I think about the evolution of modern medicine with varietals of specialists and layers of people who help solve our health. The best hospitals or clinics have a system of communication where they become an individual’s healthcare team. In a positive human-oriented environment, you don’t have to explain your problems over and over again. Instead, notes and professionals pass your information up the line and make the experience more fluid and hopefully effective. On the football team, even in those eleven minutes of offensive play in a three-hour game, everyone works together to move the ball forward, in trust, with real people, in real-time.
What if every time I called Verizon, my number hit the same representative’s line? After a couple of calls, I might know her name, where she’s from, and maybe something about her kids. She would know the same about me and remember her steps to help me from the last time. She would say, “Okay, Beth, honey. Now hang in there while I call the supervisor at the distribution center to see if they can track down that order. The last time you called, there was a hold on it, so let me see if that’s changed. If you need to go run the trash, that’ll be fine. I’m not going anywhere.”
I like technology for convenience and transactions. I want people for support and problem-solving. Unfortunately, these days the quest for a human voice feels like a medieval conquest. A phone line on hold or a pulsing curser online feels like a dark hallway with no doors and only one way out; the eery metallic soundtrack bounces off the walls. Meanwhile, walking up to the service counter at Walmart feels like a ray of warm, coastal sunshine. You can’t ignore someone standing right in front of you, and nothing will ever take the place of looking in someone’s eyes while seeing their hands for building the trust that makes it all tick.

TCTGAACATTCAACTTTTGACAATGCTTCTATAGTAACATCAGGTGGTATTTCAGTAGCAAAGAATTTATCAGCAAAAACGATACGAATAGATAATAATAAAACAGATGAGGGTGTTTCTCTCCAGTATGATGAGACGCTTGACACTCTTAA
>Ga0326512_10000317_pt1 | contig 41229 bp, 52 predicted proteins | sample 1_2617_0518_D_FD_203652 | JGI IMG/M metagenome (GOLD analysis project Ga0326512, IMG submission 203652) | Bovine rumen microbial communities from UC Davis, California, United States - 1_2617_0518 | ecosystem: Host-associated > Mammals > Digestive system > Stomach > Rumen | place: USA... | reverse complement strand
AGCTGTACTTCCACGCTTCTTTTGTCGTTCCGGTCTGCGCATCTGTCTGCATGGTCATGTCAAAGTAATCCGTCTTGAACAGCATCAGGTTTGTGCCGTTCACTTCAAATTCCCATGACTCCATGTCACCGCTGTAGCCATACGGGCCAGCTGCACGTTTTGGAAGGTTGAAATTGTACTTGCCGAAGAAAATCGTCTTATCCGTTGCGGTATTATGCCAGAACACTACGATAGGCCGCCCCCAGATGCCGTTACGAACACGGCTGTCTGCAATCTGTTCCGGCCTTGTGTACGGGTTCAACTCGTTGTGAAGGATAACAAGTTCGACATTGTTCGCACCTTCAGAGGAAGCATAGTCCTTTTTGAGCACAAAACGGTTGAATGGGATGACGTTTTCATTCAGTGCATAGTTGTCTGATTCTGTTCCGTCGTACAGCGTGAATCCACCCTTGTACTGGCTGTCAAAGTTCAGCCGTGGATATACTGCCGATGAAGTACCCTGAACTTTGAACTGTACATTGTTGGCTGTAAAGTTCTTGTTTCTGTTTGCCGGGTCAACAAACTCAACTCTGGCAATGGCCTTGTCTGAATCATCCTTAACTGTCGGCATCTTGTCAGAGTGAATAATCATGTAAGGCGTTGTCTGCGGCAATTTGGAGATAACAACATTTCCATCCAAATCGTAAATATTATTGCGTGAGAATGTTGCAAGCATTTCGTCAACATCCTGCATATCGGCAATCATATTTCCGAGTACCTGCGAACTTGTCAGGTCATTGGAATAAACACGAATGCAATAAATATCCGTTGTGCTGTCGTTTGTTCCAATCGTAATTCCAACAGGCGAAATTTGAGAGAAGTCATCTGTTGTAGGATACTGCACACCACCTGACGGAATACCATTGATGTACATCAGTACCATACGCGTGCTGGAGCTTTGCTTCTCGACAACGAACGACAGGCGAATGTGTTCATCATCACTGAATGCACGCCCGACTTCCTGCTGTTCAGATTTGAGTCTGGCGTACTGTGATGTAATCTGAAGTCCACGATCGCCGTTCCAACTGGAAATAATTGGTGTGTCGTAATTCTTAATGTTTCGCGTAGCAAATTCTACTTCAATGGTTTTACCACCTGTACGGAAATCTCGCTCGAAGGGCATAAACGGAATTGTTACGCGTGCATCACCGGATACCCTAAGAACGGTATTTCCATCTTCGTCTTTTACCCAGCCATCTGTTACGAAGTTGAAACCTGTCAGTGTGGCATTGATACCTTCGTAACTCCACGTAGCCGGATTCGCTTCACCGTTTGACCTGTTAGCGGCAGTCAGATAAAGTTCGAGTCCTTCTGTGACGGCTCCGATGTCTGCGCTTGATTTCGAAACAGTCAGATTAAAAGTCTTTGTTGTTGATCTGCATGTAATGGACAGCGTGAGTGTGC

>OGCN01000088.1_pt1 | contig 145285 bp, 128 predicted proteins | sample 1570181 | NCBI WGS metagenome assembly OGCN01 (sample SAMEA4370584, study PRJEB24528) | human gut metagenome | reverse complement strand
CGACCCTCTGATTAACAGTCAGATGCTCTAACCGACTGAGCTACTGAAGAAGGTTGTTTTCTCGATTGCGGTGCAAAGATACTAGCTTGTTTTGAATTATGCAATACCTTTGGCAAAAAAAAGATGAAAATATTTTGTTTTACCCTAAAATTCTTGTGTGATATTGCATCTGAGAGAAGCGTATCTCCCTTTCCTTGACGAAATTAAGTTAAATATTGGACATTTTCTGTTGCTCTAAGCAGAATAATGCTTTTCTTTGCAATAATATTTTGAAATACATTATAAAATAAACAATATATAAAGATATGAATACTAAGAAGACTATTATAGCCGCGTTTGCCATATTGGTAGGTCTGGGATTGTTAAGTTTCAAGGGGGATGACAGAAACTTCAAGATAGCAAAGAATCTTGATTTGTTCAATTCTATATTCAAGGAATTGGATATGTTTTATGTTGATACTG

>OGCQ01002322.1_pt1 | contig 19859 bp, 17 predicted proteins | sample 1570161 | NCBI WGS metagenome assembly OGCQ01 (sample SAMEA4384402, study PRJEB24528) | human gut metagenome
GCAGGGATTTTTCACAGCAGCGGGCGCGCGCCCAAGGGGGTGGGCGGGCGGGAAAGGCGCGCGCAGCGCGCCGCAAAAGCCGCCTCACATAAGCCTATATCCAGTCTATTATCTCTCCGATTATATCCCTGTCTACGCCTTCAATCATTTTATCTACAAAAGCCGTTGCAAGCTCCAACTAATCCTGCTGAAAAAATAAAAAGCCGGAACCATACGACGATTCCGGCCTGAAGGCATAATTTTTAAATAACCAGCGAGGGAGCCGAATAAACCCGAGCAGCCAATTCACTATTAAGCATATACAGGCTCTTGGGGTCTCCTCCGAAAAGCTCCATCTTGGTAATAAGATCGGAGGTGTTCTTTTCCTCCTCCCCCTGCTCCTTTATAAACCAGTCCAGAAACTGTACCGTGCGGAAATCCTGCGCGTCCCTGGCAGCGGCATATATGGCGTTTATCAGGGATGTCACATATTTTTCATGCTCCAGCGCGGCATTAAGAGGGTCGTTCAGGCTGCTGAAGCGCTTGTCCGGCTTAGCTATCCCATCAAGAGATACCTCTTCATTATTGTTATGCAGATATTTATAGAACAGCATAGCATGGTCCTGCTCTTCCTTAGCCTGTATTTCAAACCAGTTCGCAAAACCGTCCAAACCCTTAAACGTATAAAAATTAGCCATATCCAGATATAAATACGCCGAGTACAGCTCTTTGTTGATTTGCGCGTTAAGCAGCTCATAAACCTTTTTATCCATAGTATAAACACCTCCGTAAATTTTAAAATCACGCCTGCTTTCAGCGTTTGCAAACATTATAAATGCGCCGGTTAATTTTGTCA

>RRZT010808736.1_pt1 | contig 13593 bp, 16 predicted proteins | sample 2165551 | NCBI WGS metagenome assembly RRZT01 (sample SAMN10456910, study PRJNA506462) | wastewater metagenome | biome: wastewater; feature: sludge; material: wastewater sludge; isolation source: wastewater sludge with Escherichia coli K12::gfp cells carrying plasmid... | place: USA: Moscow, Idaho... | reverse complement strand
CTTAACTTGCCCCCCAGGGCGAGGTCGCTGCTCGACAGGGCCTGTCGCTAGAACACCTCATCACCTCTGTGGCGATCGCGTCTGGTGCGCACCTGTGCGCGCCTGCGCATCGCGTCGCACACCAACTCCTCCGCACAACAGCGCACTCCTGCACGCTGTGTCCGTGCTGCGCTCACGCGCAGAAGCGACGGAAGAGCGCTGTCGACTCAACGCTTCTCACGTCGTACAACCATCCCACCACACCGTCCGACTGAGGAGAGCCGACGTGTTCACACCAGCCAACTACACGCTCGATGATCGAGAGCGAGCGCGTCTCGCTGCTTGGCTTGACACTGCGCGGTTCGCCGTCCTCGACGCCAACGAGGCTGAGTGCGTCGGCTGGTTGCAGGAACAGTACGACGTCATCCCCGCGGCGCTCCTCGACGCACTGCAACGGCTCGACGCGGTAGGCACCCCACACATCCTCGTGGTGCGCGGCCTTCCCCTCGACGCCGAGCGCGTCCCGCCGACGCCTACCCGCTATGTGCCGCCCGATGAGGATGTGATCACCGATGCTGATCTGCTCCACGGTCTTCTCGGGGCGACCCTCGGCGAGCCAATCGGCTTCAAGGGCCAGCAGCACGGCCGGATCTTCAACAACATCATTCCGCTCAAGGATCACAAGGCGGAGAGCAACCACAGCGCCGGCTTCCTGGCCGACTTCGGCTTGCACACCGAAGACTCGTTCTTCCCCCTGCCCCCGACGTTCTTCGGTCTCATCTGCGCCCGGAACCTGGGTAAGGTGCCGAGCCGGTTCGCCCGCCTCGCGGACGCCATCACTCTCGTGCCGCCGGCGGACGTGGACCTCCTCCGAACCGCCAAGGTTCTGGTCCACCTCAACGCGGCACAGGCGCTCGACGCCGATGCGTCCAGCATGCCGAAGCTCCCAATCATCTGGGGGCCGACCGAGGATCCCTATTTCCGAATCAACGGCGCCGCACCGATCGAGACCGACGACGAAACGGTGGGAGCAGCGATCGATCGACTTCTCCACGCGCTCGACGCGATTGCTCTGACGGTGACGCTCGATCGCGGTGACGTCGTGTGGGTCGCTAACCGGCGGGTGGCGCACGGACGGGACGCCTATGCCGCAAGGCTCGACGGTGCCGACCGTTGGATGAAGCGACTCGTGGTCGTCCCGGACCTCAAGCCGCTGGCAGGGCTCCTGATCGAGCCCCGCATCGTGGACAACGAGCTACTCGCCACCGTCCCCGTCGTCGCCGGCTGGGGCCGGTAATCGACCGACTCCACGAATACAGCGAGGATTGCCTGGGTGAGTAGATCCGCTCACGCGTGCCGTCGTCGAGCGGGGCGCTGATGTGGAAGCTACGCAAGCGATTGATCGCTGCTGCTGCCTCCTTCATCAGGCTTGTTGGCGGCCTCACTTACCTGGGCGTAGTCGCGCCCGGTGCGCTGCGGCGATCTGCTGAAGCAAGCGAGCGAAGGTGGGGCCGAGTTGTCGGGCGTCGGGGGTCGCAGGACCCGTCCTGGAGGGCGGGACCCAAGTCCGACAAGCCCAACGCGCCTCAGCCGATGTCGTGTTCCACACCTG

After 2.5 hours, the anonymous lady came back to my line and said, “Your order is in our system. Unfortunately, due to COVID, our warehouse is empty. Yours is on backorder, and I don’t know when you will get it.” After exhausting her and her computer’s energy, I bet she called the warehouse and asked someone to look.
I think I am going old-school for the holidays this year. I will drive to a shop, walk in, smile at a few people, maybe do a civilian sell, just for sport, buy thoughtful gifts, keep the receipts, and if they don’t work out, I will happily return them to a beautiful human service attendant.
I wager it would be a tie game if I kept track of my online shopping/returning last year vs. real-time shopping/returning this year. The edge factor: a real-time shopping strategy lessens the likelihood for those play-action fakes that force me off my line and into a technology tailspin. I’m getting dressed to go shopping. Now, where is my list? Ah yes, it is conveniently located on my smart phone.